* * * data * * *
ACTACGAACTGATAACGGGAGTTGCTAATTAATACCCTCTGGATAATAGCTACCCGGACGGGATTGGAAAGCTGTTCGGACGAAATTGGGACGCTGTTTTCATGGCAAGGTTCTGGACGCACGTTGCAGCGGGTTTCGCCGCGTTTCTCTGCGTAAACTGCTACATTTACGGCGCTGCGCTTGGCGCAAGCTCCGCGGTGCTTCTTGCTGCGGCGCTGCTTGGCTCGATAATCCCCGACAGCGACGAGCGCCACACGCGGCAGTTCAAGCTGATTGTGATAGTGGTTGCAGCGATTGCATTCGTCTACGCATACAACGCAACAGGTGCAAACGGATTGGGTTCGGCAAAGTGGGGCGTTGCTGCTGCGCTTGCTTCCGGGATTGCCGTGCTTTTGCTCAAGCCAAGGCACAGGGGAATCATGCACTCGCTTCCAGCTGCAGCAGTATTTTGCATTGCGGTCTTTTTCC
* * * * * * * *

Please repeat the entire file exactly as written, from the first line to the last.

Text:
ACTACGAACTGATAACGGGAGTTGCTAATTAATACCCTCTGGATAATAGCTACCCGGACGGGATTGGAAAGCTGTTCGGACGAAATTGGGACGCTGTTTTCATGGCAAGGTTCTGGACGCACGTTGCAGCGGGTTTCGCCGCGTTTCTCTGCGTAAACTGCTACATTTACGGCGCTGCGCTTGGCGCAAGCTCCGCGGTGCTTCTTGCTGCGGCGCTGCTTGGCTCGATAATCCCCGACAGCGACGAGCGCCACACGCGGCAGTTCAAGCTGATTGTGATAGTGGTTGCAGCGATTGCATTCGTCTACGCATACAACGCAACAGGTGCAAACGGATTGGGTTCGGCAAAGTGGGGCGTTGCTGCTGCGCTTGCTTCCGGGATTGCCGTGCTTTTGCTCAAGCCAAGGCACAGGGGAATCATGCACTCGCTTCCAGCTGCAGCAGTATTTTGCATTGCGGTCTTTTTCC